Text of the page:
“Nowhere in postwar America was there more electronics, and better electronics, than in New Jersey. From RCA’s vast Camden works and Princeton laboratories to the Bell Telephone Laboratories in Murray Hill, it was New Jersey that led the way in electronics just as Thomas Edison, and the city named after him on the shores of the Raritan River, had led the way in delivering electric light.”

“Analogia: The Emergence of Technology Beyond Programmable Control,” by George Dyson, $28, 304 pages, Farrar, Straus and Giroux.

Now here are a few fun Jersey Fresh books that took a different look at the Garden State:

“Making the Scene in the Garden State: Popular Music in New Jersey from Edison to Springsteen and Beyond” is Dewar Mac­Leod’s examination of New Jersey’s contribution to American music.

A history professor at William Paterson University in Wayne, Mac­Leod is a California transplant who in addition to specializing in American studies and foreign policy focuses on popular culture.

A musician and author of the book “Kids of the Black Hole: Punk Rock in Postsuburban California,” MacLeod notes early on, “My interest lies in the social history of the ways in which people produce and consume music.”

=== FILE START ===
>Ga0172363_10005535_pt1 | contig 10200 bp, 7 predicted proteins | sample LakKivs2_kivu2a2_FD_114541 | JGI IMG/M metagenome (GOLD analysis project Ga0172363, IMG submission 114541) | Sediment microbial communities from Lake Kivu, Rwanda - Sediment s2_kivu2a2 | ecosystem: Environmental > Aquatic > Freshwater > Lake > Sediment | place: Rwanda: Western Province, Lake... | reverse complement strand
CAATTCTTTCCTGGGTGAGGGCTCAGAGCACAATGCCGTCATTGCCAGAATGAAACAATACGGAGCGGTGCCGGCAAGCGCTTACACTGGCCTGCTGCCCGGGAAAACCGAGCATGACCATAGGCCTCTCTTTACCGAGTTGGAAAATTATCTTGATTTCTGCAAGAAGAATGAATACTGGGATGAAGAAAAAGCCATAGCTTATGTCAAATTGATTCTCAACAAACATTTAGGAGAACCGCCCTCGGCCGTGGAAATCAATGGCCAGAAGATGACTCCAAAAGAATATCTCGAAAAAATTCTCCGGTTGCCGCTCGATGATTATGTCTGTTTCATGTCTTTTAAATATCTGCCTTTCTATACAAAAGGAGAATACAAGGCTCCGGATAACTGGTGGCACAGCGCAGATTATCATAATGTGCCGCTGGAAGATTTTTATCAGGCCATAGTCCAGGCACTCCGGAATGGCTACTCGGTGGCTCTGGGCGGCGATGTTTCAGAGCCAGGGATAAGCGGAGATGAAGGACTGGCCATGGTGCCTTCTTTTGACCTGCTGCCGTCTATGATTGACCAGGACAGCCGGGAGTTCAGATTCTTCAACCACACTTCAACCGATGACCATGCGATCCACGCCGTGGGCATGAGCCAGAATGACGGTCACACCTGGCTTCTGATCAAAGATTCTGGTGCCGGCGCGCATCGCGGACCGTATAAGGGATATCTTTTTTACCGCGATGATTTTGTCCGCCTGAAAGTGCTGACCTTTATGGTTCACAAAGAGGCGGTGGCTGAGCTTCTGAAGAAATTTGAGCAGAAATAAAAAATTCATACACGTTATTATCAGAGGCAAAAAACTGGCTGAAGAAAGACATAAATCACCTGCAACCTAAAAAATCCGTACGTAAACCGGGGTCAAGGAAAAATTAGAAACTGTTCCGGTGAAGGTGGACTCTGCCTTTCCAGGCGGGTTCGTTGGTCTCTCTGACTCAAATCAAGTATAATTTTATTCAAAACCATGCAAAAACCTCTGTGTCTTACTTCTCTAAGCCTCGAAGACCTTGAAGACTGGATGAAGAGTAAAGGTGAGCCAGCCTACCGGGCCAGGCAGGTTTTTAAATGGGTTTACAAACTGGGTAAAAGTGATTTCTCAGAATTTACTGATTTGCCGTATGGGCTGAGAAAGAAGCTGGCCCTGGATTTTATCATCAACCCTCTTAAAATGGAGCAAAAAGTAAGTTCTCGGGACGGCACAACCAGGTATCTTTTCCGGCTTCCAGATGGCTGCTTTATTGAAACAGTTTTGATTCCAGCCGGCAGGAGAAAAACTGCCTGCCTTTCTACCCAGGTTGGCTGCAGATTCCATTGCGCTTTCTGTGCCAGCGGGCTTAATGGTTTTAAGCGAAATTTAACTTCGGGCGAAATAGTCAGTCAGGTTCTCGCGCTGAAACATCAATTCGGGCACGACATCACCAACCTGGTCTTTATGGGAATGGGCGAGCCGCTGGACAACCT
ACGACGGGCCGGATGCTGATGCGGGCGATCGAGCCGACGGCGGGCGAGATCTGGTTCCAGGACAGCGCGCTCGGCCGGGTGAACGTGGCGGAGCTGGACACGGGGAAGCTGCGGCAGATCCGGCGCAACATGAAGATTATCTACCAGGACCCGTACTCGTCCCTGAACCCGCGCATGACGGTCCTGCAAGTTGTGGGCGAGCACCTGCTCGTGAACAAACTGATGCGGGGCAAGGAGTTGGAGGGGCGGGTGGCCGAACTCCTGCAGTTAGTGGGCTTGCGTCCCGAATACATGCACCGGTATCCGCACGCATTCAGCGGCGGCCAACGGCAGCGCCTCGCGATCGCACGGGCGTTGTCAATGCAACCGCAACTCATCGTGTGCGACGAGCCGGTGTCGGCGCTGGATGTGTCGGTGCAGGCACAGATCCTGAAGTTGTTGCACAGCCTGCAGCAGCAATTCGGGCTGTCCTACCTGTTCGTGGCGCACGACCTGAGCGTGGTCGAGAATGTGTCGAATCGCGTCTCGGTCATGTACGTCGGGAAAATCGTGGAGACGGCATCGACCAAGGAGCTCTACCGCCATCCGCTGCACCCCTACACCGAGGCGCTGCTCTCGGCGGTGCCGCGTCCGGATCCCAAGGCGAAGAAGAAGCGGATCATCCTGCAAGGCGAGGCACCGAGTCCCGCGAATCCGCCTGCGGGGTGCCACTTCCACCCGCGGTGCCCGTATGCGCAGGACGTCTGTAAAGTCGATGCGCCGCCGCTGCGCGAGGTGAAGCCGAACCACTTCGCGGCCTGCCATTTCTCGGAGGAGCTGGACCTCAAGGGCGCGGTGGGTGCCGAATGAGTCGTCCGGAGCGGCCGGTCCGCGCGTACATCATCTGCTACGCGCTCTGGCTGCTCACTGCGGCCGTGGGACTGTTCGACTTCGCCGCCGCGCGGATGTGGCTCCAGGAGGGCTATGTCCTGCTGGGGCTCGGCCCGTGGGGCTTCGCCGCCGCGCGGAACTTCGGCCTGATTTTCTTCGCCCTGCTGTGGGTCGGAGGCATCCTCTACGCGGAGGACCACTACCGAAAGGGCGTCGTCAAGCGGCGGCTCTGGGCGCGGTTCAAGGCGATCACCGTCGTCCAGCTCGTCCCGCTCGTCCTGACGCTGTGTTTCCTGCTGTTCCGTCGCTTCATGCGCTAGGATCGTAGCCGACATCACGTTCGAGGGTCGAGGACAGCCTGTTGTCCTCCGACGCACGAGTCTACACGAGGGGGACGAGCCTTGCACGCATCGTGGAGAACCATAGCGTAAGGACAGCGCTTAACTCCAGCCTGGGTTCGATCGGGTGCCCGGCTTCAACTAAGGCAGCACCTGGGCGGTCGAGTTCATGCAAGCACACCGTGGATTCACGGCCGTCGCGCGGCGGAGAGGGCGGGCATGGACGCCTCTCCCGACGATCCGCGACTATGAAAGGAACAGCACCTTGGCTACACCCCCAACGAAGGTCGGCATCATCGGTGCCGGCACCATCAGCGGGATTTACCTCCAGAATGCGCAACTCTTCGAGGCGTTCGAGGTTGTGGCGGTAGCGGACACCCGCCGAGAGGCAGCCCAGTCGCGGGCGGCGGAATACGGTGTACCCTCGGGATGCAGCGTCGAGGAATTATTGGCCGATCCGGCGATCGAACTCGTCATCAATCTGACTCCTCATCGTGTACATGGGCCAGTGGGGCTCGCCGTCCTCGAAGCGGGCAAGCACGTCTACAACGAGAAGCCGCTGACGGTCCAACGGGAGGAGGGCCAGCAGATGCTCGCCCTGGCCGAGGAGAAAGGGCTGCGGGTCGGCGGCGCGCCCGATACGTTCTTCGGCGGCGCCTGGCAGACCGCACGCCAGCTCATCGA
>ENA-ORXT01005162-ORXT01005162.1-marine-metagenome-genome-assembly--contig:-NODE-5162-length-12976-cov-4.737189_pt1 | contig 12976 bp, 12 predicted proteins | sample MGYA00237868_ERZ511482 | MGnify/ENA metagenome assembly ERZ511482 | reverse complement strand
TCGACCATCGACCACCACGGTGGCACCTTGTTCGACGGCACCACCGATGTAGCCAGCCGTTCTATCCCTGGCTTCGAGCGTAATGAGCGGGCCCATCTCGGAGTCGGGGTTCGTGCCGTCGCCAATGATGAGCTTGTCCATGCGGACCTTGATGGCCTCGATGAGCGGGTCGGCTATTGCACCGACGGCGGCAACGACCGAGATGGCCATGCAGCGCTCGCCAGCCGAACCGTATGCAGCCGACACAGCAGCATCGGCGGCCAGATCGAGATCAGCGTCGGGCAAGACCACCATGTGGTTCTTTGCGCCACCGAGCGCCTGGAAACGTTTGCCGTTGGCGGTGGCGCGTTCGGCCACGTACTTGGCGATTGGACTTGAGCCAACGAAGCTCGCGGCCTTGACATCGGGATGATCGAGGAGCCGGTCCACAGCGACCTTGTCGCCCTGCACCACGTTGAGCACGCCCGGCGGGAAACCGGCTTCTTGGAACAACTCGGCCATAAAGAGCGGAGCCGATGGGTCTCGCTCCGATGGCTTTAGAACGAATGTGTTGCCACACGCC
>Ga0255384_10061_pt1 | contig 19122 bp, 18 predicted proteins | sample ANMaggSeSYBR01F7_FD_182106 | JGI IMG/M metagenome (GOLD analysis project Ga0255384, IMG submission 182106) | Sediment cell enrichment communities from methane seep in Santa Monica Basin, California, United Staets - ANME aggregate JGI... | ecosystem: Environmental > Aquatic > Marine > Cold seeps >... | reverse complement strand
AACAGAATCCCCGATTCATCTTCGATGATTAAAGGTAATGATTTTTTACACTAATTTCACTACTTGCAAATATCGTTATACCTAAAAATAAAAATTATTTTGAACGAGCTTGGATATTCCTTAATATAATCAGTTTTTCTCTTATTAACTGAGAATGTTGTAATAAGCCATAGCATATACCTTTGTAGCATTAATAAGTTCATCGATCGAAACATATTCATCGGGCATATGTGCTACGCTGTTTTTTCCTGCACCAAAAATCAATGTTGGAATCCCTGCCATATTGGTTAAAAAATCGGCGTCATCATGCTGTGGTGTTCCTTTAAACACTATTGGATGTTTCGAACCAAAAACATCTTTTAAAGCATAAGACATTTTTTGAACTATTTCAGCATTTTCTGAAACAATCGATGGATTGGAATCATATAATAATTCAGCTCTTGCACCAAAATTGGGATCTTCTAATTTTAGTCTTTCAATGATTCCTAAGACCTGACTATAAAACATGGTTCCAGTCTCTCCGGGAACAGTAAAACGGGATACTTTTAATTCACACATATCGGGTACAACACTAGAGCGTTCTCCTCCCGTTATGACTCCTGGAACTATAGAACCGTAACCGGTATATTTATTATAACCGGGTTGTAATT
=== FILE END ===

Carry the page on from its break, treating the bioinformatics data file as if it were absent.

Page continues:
And keeping with the subtitle, he organizes the book around “scenes” or “the types of historical groups of people around music.” That includes the founding of a major recording center in Camden, legendary jazz recordings in Cliffside, Bruce Springsteen and Asbury Park, and Hoboken’s independent rock scene.

Even though MacLeod realizes that the task of documenting New Jersey’s various music scenes was beyond his reach at the time, his book is a fun read that captures plenty.

“Making the Scene in the Garden State: Popular Music in New Jersey from Edison to Springsteen and Beyond,” $29.95 180 pages. Rutgers University Press.

“New Jersey State of Mind” is NJ.com’s veteran food and features writer Peter Genovese’s newest effort.

Joining his other 10 New Jersey books — including “Jersey Diners,” “Roadside New Jersey,” “The Jersey Shore Uncovered,” and “Food Lovers’ Guide to New Jersey” — his latest 156-page work is a love letter to a small state big enough to include 9,200,000 people (the nation’s most densely populated), 39,000 miles of highway, 525 diners (another national record), and more stores than the square of the number of registered vehicles (6,628,080).